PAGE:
5 Things to Know Before the Stock Market Opens on Wednesday 

 KEY POINTS

  •  President Biden expressed solidarity with Israel during his visit to the country.

  • United Airlines warned that the war between Israel and Hamas could hurt its financial results.

  •  Demand for mortgages fell to its lowest level since 1995.

 Here’s the key news  investors need as the trading day begins:

 1. Static

Stocks didn’t do much on Tuesday. The Nasdaq and S&P 500 indices fell slightly, while the Dow barely touched green territory. Futures fell on Wednesday morning. Meanwhile, earnings season continues. Before opening, we met Morgan Stanley and Procter & Gamble as Tesla and Netflix report post-shutdown. As for economic indicators, Wednesday will shine the spotlight on the housing sector, with forthcoming reports on fresh housing developments and mortgage request trends. (See more housing information below.) Stay tuned for current market updates.

2. A high-risk trip

President Joe Biden visited Israel in solidarity with the Israeli people as the country weathers the brutal October 7 Hamas terror attacks that killed 1,400 people. During Biden’s visit, tensions rise as Israeli and Palestinian authorities point fingers at each other for the devastating hospital explosion in Gaza, claiming the lives of approximately 500 individuals. Biden said in Tel Aviv on Wednesday that he did not believe Israel was responsible for the explosion. The president’s planned visit to Jordan to meet with officials was canceled as anger grew in the region against the United States over its support of Israel. As the war continues in Gaza, around 3,000 people have been killed so far. Track updates in real-time.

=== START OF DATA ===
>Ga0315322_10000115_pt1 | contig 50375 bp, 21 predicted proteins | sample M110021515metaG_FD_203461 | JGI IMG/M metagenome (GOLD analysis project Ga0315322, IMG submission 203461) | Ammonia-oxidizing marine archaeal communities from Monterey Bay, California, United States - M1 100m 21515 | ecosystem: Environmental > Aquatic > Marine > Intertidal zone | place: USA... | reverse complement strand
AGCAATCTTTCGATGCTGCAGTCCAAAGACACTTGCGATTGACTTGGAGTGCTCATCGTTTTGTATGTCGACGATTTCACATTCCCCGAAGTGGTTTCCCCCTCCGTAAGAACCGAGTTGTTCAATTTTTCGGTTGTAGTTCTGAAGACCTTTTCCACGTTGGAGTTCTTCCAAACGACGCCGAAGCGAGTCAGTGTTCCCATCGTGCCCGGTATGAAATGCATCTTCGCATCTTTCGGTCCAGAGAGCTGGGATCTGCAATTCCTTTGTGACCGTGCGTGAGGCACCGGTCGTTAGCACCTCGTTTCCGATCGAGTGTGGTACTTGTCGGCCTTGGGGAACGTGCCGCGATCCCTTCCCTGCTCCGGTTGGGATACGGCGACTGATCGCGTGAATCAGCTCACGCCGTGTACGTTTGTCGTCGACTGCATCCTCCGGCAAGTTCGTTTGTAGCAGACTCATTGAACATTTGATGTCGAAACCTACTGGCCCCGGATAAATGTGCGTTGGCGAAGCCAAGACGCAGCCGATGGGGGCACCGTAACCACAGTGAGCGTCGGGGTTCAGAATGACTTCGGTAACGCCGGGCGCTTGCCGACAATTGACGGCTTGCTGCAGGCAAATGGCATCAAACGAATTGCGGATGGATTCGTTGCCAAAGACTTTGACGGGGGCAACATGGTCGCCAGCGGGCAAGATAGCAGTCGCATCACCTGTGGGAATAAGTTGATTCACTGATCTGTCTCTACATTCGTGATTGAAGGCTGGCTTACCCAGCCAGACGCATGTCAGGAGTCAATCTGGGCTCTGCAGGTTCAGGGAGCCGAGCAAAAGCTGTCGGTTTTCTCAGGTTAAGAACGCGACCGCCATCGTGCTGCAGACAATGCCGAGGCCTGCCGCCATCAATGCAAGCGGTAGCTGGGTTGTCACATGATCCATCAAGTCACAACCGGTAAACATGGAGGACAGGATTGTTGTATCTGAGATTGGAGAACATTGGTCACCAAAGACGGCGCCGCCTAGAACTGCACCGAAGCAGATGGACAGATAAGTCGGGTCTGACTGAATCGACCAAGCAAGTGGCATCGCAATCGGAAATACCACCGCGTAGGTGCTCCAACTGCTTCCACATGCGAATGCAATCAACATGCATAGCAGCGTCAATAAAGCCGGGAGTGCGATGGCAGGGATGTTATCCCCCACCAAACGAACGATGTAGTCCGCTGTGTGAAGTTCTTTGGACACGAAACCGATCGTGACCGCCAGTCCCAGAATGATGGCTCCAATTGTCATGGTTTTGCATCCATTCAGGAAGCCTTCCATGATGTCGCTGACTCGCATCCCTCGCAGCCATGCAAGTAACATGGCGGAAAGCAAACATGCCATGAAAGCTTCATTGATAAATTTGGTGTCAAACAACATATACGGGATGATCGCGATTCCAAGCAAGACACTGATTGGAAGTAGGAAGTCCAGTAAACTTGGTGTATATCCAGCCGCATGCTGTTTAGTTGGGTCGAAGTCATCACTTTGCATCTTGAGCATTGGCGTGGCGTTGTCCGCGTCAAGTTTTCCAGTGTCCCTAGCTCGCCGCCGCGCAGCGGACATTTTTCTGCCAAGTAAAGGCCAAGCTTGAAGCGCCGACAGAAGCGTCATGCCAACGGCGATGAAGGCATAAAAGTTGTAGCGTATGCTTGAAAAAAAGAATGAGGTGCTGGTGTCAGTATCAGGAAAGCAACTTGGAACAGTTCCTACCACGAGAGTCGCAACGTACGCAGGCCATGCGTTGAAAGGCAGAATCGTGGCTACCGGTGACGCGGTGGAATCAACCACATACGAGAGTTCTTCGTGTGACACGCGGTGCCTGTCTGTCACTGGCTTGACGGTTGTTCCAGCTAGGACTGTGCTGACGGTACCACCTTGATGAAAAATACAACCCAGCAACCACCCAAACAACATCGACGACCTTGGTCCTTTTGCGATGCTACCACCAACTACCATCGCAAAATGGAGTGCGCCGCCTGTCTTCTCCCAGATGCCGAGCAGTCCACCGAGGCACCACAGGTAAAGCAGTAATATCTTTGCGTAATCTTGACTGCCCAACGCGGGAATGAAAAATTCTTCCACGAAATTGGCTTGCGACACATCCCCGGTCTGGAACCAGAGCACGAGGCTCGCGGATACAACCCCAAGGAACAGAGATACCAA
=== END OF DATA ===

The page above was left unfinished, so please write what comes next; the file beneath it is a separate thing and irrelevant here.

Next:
3. Impact of the war

United Airlines has warned investors that the suspension of flights to Tel Aviv imposed by the war between Israel and Hamas will have an impact on the company’s financial results for the current quarter. The magnitude of the influence hinges on the duration of the conflict’s resolution. United also attributed pressure on profits to fuel costs at airports, which have risen nearly 25% since the start of the summer. In the third quarter, United reported profit and revenue growth that exceeded Wall Street expectations.

4. The Horror of Housing

Real estate is scary these days. Homebuilder confidence fell to a 10-month low before slipping back into negative territory as rising mortgage rates spooked buyers. Demand for mortgages has fallen to its lowest level since 1995, according to the Mortgage Bankers Association. Fewer people are refinancing, in part because many homeowners have opted for low interest rates. In the end, the Federal Reserve has maintained historically low-interest rates for an extended period. Today, the already expensive real estate market is facing higher interest rates as the Fed fights inflation and  10-year Treasury yields remain high.

5. Still No President

The House of Representatives failed again to elect a president when Trump’s ultra-conservative ally, Republican Jim Jordan of Ohio, failed in his first attempt with the gavel. The next vote is expected on Wednesday morning as Jordan continues to fight for votes. “We need to talk to the members,” Jordan told reporters Tuesday night. The House Republican caucus is divided as it tries to find a successor to Republican Kevin McCarthy, who eight far-right Republicans removed from office. Just a few days ago, Rep. Steve Scalise, R-La. He withdrew from the competition early because he could not get enough votes.

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